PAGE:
Your Social Security check will be just 1.6% higher in 2020 than it is this year. Are you disappointed?
Many retirees appear to be. Their disappointment is being fueled by media coverage of the announcement last week from the Social Security Administration. That coverage has largely focused on the 2020’s COLA being lower than the 2.8% COLA in 2019 and the 2.0% in 2018.
In fact, however, these media stories—as well as many retirees—are interpreting the latest COLA all wrong.
That’s because the COLA is a nominal, not a real, number. The issue isn’t how big the COLA is in itself, but its magnitude in relation to inflation.
Over the last 12 months, for example, inflation has risen at almost the same pace as the recently-announced COLA. That’s not an accident, of course, since that is how the COLA is calculated. But to bemoan the lower COLA for 2020 is really nothing more than to bemoan inflation being lower.
Is that really something you want to complain about? After all, among all groups in society, the group that undoubtedly suffers the most from higher inflation is retirees.
Take the 2.0% COLA in 2018, which recent news stories have used to put the recent COLA in a negative light. Over the year prior to that 2018 COLA, inflation (at least by some definitions) rose at an even faster pace. So you could quite plausibly argue that seniors were worse off after that year’s COLA than they will be after this coming year’s.
When looked at this way, 1.6% may very well be better than 2.0%.
This illustrates the misunderstandings caused by confusing nominal with real (or inflation-adjusted) rates. Economists call it “money illusion.” It leads to no end of false or misleading analyses.
Of course, there is more than one way of adjusting for inflation, and many believe the Social Security Administration (SSA) should be using a different definition. But that should be what retirees’ focus on, not what the COLA is in nominal terms.
To calculate each year’s COLA, the SSA currently uses the Consumer Price Index for Urban Wage Earners and Clerical Workers (known as CPI-W). That measure is different than the more widely-reported Consumer Price Index (formally known as CPI-U, the CPI for “all urban consumers”). Retiree spending rises at a much faster pace than for non-retirees, after all.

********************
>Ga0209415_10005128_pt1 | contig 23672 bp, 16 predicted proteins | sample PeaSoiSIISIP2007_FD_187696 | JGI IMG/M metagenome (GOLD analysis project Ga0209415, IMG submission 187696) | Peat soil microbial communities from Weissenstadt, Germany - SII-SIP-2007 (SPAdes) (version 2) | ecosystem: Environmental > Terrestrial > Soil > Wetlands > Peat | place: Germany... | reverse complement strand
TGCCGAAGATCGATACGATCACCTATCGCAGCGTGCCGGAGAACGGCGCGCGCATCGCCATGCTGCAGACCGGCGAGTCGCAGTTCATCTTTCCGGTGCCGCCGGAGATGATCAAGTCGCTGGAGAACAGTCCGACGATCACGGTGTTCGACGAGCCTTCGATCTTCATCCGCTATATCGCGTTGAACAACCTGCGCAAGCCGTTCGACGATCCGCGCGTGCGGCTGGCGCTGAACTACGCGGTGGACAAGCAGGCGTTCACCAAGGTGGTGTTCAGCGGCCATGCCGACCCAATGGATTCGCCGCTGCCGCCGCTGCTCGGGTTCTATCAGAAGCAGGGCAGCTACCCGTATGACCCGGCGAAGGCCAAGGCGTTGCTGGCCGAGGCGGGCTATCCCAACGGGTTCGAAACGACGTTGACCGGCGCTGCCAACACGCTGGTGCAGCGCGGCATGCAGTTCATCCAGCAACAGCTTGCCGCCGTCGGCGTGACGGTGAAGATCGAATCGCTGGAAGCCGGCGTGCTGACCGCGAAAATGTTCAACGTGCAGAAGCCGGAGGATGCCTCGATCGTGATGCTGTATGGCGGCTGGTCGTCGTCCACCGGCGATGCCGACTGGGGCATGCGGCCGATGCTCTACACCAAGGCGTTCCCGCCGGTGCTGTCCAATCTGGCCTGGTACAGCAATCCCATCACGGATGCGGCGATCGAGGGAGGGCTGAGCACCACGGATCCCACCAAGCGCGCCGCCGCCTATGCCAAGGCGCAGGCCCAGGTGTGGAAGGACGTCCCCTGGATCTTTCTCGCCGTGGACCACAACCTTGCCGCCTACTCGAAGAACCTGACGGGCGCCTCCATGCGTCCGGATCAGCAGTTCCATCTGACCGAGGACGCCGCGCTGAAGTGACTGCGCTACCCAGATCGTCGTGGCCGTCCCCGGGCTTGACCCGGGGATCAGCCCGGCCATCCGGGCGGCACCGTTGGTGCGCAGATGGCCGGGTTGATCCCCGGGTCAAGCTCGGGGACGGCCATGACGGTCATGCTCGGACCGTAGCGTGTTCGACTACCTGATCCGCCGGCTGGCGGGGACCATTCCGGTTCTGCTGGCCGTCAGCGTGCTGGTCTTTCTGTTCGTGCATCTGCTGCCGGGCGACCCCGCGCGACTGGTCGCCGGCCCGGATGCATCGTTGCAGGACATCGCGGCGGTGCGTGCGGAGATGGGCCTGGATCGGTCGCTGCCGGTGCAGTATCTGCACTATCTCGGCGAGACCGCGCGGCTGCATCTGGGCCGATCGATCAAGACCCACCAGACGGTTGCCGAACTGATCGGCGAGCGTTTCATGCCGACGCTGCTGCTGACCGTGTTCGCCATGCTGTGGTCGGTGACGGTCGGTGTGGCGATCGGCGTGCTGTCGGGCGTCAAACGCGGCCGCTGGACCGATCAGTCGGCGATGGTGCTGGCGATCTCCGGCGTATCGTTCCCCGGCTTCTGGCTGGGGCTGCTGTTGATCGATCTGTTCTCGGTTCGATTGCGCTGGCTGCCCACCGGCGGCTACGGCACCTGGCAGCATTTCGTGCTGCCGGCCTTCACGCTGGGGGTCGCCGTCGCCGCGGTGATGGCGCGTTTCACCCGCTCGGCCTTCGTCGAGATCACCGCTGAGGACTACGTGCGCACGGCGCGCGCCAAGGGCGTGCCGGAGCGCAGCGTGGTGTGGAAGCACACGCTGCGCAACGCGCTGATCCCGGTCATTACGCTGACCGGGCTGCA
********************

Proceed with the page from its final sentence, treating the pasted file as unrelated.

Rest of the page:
How good a job does CPI-W do reflecting retiree inflation? On the one hand, it has not lagged the better-known CPI-U over the long term. In fact, since June 1975, which is when the Social Security Act designated that the CPI-W be the basis for Social Security COLAs, it has risen at a 0.1% annualized percentage point more than the CPI-U—3.7% instead 3.6%.
On the other hand, it has not kept up with measures of inflation that more specifically reflect the experience of retirees. One such measure is the CPI for the Elderly, or CPI-E, calculated by the Bureau of Labor Statistics, the same outfit that calculates the other versions of the CPI. Over the last four decades, the CPI-E has risen slightly faster than the CPI-W—by an annualized average of 0.2 percentage points.
Significant as that is, its impact shouldn’t be exaggerated. I calculate that, had the CPI-E been used over the last 20 years instead of the CPI-W, the average Social Security monthly benefit would be about $60 more than it is currently—around $1,520 instead of $1,461. That’s nothing to sneeze at, of course, but far different than the argument made by some that Social Security benefits have lost 34% of their purchasing power since the turn of the century.
It very well may be the case that Social Security benefits should be much higher than they are now, as many argue. But if so, that argument should be made directly, rather than urging the increase in the name of inflation adjustment.
The goal of each year’s COLA should be to preserve purchasing power rather than to increase it.